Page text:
"Attach to Process" dialog will show up. It will list all the currently running processes (if your process is not listed, try enabling "Show processes from all users" or "Show processes in all sessions" checkmarks at the bottom of the dialog). Simply select the process you'd like to break into and hit the "Attach" button:

Attach to process dialog

Note: the debugger can work in different modes, debugging native code, managed code, scripts (in Internet Explorer) or even T-SQL and WF workflow. Whatever your choices, the "attach to process" dialog will remember them for the next time you open it.

After Visual Studio successfully attaches to the process you're trying to break into, use the Debug -> Break All command to stop all the threads in this process:

Break all menu

This command is also available from the debug toolbar:

Break all in toolbar

After breaking, you can explore all the currently running threads, their stacks, memory, local and global variables, etc. This should allow you to troubleshoot long-running operations even from x64 operating systems where the F12 functionality you were using is not readily available.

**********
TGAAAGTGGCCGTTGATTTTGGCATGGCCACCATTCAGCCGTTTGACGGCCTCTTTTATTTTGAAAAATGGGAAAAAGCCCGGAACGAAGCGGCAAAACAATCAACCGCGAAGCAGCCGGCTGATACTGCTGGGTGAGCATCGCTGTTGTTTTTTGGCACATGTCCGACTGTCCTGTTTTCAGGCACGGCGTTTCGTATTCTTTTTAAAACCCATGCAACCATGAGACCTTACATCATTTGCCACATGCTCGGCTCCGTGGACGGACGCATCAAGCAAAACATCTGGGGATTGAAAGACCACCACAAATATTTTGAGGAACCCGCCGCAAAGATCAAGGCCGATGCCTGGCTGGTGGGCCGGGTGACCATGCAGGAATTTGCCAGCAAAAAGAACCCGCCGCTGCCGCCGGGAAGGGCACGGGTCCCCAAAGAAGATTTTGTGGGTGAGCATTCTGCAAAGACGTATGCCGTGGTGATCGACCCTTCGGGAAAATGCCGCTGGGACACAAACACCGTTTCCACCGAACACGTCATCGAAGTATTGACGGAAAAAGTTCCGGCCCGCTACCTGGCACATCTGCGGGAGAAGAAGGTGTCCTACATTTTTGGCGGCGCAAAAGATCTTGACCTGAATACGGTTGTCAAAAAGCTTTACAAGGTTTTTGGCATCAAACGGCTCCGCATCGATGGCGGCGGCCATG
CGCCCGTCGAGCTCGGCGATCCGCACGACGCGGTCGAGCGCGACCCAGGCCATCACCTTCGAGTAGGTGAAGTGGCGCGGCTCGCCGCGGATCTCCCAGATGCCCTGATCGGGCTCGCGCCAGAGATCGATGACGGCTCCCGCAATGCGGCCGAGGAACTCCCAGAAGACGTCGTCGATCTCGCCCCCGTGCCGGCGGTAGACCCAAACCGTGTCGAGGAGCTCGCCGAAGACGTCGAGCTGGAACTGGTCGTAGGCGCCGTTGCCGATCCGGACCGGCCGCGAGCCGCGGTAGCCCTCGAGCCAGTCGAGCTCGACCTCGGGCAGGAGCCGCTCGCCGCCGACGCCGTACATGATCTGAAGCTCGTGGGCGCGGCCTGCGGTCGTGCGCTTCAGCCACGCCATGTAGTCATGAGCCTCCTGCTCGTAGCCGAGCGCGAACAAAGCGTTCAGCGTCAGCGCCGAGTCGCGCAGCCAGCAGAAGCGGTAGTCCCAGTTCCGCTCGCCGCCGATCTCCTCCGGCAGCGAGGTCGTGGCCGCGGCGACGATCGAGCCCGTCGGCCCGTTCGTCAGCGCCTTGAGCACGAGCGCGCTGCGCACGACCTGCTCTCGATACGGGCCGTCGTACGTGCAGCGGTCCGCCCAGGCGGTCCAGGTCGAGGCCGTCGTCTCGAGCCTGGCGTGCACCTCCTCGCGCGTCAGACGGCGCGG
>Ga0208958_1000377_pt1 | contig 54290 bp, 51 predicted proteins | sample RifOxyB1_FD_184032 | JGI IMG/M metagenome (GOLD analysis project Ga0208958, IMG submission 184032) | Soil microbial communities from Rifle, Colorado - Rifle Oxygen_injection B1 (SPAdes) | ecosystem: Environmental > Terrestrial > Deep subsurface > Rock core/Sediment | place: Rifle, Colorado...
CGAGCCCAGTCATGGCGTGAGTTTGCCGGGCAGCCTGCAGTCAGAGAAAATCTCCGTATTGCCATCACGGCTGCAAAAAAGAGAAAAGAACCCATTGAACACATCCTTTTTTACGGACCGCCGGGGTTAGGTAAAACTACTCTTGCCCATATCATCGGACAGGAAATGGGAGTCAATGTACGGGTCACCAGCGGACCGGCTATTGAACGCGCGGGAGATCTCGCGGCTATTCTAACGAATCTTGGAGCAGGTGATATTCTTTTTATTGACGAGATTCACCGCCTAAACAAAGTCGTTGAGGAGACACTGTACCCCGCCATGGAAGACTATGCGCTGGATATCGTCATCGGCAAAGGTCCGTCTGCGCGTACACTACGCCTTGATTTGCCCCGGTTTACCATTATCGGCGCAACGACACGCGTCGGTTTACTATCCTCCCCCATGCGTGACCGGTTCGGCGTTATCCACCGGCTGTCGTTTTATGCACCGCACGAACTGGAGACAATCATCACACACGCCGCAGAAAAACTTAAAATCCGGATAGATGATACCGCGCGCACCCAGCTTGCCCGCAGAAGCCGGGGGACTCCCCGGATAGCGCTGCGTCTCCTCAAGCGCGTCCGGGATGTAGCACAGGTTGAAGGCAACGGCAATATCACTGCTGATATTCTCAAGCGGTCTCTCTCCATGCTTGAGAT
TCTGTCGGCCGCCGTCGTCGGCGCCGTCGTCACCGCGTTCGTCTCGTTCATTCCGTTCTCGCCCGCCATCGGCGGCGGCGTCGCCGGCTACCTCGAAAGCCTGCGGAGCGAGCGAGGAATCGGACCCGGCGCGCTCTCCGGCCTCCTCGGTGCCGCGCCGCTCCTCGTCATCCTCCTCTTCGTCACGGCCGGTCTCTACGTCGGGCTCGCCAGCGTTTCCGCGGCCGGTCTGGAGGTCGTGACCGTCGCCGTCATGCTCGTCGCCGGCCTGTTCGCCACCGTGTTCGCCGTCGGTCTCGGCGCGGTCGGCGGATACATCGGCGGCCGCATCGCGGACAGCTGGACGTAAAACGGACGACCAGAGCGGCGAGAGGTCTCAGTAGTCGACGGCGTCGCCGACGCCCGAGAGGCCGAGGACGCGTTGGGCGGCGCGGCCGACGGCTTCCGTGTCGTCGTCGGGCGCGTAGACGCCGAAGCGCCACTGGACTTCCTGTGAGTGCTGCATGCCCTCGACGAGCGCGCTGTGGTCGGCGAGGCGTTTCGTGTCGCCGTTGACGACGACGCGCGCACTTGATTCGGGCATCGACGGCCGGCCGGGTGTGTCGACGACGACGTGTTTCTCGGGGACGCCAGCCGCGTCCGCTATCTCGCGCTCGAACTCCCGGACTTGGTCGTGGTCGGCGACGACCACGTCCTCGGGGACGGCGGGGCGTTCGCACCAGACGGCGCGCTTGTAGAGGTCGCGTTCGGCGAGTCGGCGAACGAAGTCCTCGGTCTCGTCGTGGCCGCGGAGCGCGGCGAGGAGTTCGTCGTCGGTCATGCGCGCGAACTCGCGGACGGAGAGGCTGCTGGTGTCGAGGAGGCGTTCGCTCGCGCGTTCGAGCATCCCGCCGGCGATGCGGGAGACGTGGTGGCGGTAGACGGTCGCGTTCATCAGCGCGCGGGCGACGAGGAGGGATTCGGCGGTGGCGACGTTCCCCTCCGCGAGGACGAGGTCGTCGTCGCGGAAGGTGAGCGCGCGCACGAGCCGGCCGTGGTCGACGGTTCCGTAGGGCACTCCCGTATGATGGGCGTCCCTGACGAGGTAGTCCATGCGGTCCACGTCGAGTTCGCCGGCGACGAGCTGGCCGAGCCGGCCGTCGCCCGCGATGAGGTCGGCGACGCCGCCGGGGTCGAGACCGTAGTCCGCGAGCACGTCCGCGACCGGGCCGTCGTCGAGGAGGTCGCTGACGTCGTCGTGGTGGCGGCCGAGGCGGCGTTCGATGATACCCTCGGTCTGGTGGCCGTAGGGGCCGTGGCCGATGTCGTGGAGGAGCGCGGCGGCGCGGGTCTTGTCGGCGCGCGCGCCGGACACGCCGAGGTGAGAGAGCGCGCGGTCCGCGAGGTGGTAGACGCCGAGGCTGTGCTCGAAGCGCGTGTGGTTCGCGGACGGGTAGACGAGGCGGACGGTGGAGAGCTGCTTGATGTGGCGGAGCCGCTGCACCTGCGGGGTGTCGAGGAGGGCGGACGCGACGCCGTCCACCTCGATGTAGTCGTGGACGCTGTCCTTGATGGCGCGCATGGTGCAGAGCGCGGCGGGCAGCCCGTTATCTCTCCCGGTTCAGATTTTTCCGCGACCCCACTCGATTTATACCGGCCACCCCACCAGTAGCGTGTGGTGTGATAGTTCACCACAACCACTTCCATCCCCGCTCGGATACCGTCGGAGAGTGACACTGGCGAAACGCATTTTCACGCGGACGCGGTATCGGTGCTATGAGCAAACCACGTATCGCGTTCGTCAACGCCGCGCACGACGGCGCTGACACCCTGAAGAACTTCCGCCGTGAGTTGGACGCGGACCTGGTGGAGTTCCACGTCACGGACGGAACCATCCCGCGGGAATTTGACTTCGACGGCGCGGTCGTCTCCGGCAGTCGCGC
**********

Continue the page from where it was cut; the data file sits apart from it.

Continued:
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In your question you're mentioning you're already debugging your application - in that case you only need to run the "Break all" command (because the process being debugged is already attached). Fastest solution IMHO would be to focus Visual Studio and hit the "Break all" keyboard shortcut. –  Milan Gardian Jan 14 '09 at 18:11
It's not as fast as hitting F12. Or rather, hitting F12 takes much less time than switching apps and hitting Break All. Trust me, it's awesome when it works. MSN –  MSN Jan 14 '09 at 19:26

I'm pretty sure that you have to have the kernel-mode debugger installed and running for this to work. I've installed various versions of Visual Studio on lots of different machines, and I've never had the F12 key do anything special. I don't think it has anything to do with VS itself, you're just associating it because you happen to also have VS installed on the machine.

I recommend downloading and installing the "Debugging Tools for Windows" package included as part of the Windows Software Development Kit (SDK). (Or, if you're a driver developer, you might prefer to download the Windows Driver Kit (WDK), which also includes these tools.) Make sure that you select the "Debugging Tools" box during the installation. If that's the only tools you want to install, you can check that box and uncheck all of the others; they are not required components.

This will ensure that you have the Kernel Debugger (KD) and the NTKD variation, along with the WinDbg GUI, installed on your machine. These tools are all available for both x86 and x64 processors.

See more information here: Windows Debugging.